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Blood and body fluids (e.g. faeces, vomit, saliva, urine, nasal and eye discharge) may contain viruses or bacteria capable of causing disease. It is therefore vital to protect both yourself and others from the risk of cross infection. In order to minimise the risk of transmission of infection both staff and students should practice good personal hygiene and be aware of the procedure for dealing with body spillages. 

This document is to be used in conjunction with HSE Public Health Medicine Communicable Disease Group: Management of Infectious Diseases in Schools (October 2014). 

There are Body Fluid Disposal Kits available in the Staff Room, the Cleaning Store Room and the Store Room opposite the Staff Room. 

Staff are advised to contact the Principal/Deputy Principal so that she can arrange for cleaning of the area appropriately, but the initial clean-up of the situation should be carried out by the person(s) who is at the scene of the incident:

Body Fluid Spillage Clean-Up Procedure 
In the event of a body fluids (blood, faeces, vomit, saliva, urine, nasal and eye discharge) incident on the school premises or in the grounds, the following procedures should be implemented:

  1. The immediate area should be cleared of all students and staff not directly involved. Where there are large numbers of students present (assembly time, playground time, dismissal time, etc.) the students should return under supervision to their classrooms.

  2. Cordon off the area until the clean-up is completed. 

  3. Put on disposable gloves from the nearest First Aid kit. 

  4. Place absorbent paper towel over the affected area and allow the spill to absorb. (available in the Cleaning Store Room)

  5. Wipe up the spill using the absorbent paper towel and then place in a bin liner or black refuse sack.  

  6. Put more absorbent paper towel over the affected area and then contact the Principal for further help. 

  7. If a biohazard body fluid cleaning up kit is available, then the instructions for use should be followed. If not then the contaminated absorbent paper towels need to be placed in a bin liner, tied up and ideally put in a yellow bin bag or double bagged and put in an outside bin.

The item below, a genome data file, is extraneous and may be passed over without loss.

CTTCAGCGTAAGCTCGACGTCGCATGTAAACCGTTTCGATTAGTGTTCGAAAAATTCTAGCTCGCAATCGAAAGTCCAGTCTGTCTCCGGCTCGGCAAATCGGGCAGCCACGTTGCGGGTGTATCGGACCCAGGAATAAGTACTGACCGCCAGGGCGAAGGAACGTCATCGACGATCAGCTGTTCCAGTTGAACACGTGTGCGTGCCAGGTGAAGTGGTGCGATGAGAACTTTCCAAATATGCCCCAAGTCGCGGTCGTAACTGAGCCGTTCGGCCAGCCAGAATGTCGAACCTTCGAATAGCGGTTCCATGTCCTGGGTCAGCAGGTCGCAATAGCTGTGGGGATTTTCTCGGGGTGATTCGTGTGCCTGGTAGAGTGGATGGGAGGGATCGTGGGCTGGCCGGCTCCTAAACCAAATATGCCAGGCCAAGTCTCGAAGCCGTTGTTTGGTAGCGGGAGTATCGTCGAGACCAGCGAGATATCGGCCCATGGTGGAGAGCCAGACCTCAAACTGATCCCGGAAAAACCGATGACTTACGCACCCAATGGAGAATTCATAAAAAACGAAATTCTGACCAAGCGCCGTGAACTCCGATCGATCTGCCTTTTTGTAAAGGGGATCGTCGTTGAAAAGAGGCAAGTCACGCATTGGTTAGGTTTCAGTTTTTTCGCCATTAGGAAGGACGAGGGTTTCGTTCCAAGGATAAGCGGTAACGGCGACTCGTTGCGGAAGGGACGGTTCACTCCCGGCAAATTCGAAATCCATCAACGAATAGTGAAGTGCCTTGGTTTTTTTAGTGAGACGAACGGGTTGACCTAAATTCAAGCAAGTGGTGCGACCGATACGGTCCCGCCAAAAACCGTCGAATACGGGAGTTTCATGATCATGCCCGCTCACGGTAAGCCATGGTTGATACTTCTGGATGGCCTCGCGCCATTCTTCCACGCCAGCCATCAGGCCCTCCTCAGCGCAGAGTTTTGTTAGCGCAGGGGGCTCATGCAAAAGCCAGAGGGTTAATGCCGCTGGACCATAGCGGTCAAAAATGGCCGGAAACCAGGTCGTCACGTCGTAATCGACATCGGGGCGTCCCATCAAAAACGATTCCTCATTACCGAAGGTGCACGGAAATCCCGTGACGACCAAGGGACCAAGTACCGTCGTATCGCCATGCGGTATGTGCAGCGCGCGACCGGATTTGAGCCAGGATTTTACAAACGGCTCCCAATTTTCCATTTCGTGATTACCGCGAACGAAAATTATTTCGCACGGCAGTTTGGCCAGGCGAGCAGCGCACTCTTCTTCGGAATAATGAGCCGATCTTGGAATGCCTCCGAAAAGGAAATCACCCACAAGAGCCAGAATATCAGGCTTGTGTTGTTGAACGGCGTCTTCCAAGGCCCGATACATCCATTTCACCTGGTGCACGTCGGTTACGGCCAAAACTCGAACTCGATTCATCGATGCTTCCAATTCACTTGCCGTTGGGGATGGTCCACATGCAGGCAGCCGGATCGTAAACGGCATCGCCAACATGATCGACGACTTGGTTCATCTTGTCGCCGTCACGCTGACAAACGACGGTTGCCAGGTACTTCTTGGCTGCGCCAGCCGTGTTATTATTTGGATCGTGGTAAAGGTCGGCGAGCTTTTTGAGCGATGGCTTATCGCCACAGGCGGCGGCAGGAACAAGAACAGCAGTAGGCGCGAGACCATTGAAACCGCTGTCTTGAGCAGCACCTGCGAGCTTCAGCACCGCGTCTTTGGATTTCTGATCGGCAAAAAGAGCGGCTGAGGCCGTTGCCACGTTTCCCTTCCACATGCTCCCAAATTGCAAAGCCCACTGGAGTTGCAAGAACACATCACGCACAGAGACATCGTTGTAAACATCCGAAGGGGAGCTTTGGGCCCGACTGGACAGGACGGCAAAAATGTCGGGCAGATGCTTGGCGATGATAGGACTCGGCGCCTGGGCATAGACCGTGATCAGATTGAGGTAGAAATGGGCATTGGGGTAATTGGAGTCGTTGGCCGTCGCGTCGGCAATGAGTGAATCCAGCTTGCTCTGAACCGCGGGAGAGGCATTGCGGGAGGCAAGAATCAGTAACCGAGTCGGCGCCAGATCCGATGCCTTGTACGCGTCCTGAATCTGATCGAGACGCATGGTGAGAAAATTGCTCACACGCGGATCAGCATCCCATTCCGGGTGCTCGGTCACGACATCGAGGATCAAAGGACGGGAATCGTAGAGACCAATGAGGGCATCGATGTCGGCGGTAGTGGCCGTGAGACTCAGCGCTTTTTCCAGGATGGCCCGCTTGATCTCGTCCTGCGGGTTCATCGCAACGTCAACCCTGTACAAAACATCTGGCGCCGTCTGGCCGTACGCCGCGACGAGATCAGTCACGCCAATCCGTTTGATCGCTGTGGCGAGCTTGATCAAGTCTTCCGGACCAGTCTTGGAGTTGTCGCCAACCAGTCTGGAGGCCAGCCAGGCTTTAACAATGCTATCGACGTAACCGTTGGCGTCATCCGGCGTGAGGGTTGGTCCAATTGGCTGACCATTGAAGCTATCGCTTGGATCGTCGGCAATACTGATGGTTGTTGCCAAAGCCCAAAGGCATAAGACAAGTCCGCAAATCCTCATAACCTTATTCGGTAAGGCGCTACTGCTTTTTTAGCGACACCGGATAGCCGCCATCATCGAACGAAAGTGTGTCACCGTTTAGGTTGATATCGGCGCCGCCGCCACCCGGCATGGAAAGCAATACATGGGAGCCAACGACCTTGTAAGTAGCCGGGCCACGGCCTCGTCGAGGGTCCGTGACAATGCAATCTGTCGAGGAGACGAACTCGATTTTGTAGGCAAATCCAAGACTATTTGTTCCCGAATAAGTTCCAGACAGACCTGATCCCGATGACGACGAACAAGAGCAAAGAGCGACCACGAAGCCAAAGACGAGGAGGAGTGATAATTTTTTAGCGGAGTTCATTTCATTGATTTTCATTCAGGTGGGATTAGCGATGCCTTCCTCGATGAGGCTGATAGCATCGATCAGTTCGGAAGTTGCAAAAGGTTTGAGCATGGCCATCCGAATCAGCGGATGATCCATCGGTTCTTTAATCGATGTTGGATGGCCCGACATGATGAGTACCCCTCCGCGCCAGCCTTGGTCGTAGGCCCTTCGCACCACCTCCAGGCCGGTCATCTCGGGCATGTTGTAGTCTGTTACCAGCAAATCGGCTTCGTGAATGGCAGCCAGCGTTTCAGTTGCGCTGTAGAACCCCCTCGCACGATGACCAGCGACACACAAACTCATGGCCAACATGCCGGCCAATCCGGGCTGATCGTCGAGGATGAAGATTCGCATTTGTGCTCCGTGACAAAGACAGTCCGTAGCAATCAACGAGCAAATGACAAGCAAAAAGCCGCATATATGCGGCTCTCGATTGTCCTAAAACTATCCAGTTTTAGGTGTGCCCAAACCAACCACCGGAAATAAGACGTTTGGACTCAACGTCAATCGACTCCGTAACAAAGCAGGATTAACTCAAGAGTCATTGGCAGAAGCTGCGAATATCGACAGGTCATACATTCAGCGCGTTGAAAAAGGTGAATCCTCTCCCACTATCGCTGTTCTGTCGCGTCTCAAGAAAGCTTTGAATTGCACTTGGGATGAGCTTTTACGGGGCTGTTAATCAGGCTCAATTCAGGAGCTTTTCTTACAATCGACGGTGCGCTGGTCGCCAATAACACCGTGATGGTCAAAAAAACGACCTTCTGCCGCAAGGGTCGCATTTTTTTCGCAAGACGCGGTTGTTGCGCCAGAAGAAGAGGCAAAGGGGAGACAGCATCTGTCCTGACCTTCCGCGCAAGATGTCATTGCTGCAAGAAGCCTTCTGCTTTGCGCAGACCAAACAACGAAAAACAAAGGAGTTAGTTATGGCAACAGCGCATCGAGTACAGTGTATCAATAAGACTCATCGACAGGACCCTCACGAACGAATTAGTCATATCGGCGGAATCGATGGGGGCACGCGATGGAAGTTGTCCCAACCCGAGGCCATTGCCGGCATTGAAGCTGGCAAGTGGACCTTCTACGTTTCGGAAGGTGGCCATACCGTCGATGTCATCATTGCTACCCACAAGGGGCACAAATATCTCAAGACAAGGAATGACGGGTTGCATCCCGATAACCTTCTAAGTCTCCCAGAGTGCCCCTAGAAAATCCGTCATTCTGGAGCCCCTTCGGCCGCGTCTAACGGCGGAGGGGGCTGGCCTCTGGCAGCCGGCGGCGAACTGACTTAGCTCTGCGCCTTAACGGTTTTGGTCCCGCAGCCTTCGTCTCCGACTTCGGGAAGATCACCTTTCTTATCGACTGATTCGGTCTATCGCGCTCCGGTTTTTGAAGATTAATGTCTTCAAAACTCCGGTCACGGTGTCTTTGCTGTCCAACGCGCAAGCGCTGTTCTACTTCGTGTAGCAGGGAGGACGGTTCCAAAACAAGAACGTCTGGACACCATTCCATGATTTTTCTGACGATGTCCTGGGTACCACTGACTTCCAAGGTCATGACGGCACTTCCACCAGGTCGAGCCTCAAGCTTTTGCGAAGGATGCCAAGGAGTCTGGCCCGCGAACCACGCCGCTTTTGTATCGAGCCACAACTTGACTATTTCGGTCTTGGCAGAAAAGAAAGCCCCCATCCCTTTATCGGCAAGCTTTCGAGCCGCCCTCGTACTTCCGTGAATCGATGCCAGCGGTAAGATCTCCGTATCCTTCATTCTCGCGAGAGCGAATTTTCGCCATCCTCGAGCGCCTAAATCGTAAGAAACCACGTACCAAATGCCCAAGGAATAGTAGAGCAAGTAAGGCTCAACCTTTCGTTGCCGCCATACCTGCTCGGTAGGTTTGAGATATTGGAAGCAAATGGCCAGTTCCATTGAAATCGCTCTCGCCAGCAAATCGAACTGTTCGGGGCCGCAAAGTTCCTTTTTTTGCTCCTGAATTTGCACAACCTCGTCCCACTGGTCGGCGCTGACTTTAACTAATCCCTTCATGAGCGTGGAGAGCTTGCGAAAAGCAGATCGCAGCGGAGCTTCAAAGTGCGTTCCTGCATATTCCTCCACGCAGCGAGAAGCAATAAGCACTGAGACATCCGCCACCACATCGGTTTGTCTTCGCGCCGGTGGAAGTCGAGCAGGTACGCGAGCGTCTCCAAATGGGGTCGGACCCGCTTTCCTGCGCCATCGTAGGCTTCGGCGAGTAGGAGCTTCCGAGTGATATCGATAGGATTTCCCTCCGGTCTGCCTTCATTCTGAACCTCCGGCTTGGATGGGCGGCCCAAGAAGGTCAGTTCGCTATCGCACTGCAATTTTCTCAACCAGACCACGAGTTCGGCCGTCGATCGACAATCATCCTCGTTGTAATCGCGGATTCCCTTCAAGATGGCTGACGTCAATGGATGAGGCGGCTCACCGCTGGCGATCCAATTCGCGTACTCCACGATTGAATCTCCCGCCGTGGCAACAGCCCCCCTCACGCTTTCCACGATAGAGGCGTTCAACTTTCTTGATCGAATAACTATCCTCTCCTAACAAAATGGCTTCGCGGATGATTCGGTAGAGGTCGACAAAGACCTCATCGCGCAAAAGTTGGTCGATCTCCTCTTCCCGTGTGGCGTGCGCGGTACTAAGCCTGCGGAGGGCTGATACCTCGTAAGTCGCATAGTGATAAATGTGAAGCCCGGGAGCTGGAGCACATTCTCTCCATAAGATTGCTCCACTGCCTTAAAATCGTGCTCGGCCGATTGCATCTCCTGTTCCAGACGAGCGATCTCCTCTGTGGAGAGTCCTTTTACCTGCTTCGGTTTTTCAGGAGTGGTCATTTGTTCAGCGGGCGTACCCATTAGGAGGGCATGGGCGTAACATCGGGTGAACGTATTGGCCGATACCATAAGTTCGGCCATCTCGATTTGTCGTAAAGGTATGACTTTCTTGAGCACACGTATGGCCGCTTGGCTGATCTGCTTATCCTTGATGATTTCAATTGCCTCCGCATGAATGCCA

8. If the spillage has been quite extensive then the area may need to be closed off until the area can be cleaned correctly. 

  9. The area must be cleaned with chlorine releasing disinfectant i.e. Milton (not required for spills of urine) following the manufacturer’s instructions.  

  10. If disinfection is required, always clean first and rinse with water afterwards. 

  11. An appropriate hazard sign must be put by the affected area. 

  12. The area should be ventilated and left to dry. 

  13. All reusable cleaning equipment needs to be appropriately disinfected according to the manufacturer’s instructions. 

  14. Anyone involved in cleaning up the spillage must wash their hands. 

Please note that: 

  • The bin liner that has had the soiled paper towels needs to be tied up and ideally placed in the yellow bin or double bagged and put in an outside bin. 

  • Any article of clothing that has been contaminated with the spill should be wiped cleaned and then put in a black plastic bag and tied up for the parents to take home. 

  • Any soiled wipes, tissues, plasters, dressings etc. must ideally be disposed of in the clinical waste bin (yellow bag). 

  • If not available, then the gloves being used need to be taken off inside out so that the soiled item is contained within them. This can be placed in a sanitary waste disposal bin which is regularly emptied.




Sr. Mercedes Coen 
Chairperson Board of Management


21st May 2002

This policy was reviewed in October 2014 
This policy was reviewed in August 2020

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